Blue Board (software)
Blue Board is a BBS software system created by Martin Sikes (1968–2007) for the Commodore 64 in the 1980s in Vancouver, British Columbia, Canada, and sold worldwide. Due to optimized code and memory allocation, Blue Board boasted very fast performance for a BBS on that hardware platform. In fact, Blue Board was faster than most if not all BBSs run on 8-bit computers. This speed combined with its use of the ASCII character set and XModem file transfer protocol rather than CBM ASCII and the Commodore-specific Punter protocol sometimes led users to believe that they were calling a BBS running on a much larger and faster computer.
Developer Sikes originally created Blue Board for his own BBS, called Blue Hell, which he ran from his home under the pseudonym "Beelzebub." He later went on to an Electrical Engineering degree from the University of British Columbia, then a long career in the video game industry, including as co-founder of Black Box Games (now part of Electronic Arts, where he worked as a programmer on the Need for Speed series of racing games, among others), before his sudden death while sleeping on December 24, 2007 at age 39.
Among BBS software available in its day, Blue Board was notable in that it made creative use of the computer's limited RAM space, including the shadow RAM behind its ROMs, to store frequently-referenced data such as usernames, passwords, and message headers. This allowed the BBS to bypass the C-64's notoriously slow floppy disk system for many functions. The text of the message bases was kept on floppy disk in RWTS (Read/Write/Track/Sector) mode, bypassing the performance limitations of the 1541 floppy disk drive's file system. In addition, the entire BBS program was written in 6510 assembly code, further improving both speed and memory efficiency.
Blue Board was one of the first BBSes, and probably the first Commodore 64 BBS, to support features such as voting and one-liners which they called "scribbles." Additionally, it reserved a small block of the C-64's memory space for external programs that could include additional file transfer capability, or rudimentary games that presaged the door games that would become enormously popular on later BBSes.
Because all user accounts and message headers are stored in the 64's limited RAM, which had to be shared with the program itself, the program only supported up to nine message areas and nine download file areas. Further limitations include a maximum of 239 user accounts, and a four-character password length.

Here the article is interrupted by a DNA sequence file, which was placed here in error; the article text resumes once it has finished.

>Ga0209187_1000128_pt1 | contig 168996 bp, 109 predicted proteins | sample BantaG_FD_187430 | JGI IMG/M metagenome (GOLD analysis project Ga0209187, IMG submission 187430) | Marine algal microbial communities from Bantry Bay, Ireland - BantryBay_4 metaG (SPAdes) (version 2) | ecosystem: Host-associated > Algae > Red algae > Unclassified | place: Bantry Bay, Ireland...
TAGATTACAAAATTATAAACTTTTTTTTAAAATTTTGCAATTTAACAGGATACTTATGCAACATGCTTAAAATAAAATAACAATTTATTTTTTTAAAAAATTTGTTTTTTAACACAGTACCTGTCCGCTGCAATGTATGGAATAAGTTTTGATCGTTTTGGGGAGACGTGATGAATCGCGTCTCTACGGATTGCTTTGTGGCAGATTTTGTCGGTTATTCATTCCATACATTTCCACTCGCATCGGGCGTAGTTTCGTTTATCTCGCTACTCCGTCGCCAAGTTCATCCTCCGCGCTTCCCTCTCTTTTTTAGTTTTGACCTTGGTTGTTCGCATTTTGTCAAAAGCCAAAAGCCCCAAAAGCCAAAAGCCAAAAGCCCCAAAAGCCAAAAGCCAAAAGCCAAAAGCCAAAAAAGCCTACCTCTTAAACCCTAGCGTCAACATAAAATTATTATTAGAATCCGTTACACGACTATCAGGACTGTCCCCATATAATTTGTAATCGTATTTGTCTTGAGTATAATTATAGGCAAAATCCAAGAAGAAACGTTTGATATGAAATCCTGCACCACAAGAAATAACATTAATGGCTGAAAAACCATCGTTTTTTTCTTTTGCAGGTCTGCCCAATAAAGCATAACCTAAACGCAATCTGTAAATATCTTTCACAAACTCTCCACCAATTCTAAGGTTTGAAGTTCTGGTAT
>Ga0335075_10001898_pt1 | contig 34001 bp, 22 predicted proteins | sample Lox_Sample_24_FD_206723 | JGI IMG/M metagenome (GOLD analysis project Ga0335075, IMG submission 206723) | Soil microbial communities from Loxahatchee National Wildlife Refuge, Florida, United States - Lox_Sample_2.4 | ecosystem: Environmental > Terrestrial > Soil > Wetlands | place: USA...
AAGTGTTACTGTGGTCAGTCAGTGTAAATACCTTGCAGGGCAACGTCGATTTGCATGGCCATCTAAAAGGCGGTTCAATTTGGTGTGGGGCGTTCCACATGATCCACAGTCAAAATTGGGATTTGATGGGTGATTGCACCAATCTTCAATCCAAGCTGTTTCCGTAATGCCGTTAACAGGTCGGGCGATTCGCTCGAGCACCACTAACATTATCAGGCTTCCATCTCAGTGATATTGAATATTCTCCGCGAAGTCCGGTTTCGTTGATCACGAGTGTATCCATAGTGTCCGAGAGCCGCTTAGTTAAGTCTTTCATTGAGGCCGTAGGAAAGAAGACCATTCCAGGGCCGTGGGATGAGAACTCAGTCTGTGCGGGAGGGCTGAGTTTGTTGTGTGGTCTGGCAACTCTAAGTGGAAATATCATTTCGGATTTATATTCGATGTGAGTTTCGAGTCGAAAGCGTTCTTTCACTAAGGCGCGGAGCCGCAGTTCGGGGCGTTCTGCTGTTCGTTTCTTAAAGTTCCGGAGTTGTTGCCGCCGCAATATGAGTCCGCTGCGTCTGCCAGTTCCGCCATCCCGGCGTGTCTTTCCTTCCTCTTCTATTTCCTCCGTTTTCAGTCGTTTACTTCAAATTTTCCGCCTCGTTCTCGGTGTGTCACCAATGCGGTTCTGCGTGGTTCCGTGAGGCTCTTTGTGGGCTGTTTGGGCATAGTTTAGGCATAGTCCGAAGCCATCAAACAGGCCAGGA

Each time the BBS was started, the sysop would have to enter the time of day, because the Commodore 64 has no real-time clock hardware.
In addition, starting up the program was cumbersome. First, the program itself had to be loaded and run, then the RAM-resident user and message data had to be loaded, and then the disk had to be replaced with the message text disk. The whole process took several minutes.
- If the primary drive was the double-sided 1571, Blue Board could use both sides of the disk, one for the message text and one for download files.
- Hard drives that interfaced as floppy disks, with a device number and CBM-DOS compatible command set.
- Epyx Fast Load Cartridge
- 1650, 1670 and compatible modems
Decline in popularity
At the peak of Blue Board's popularity (the latter half of the 1980s), many Blue Boards were in operation, and the software was widely pirated. As 8-bit computing fell into decline, so did Blue Board. The availability of more powerful hardware such as the Amiga, Macintosh, and entry-level PCs made feasible the development of more powerful BBS software in high level languages without the need for the kind of extensive optimization employed by Blue Board. However, Blue Board was instrumental in the social development of online culture in Vancouver which relied on text messages and email rather than file downloading, so it remained perfectly suited for that purpose long after the C64 platform became obsolete. It was not unusual in the early 1990s to find Blue Boards still thriving while BBSes run on far more powerful computers languished or were relegated to shareware file despositories. The real death-knell to Blue Board was the rise of multi-line chat systems, starting with DDial and progressing to STS and MajorBBS. It is not known whether any Blue Boards are still operational today.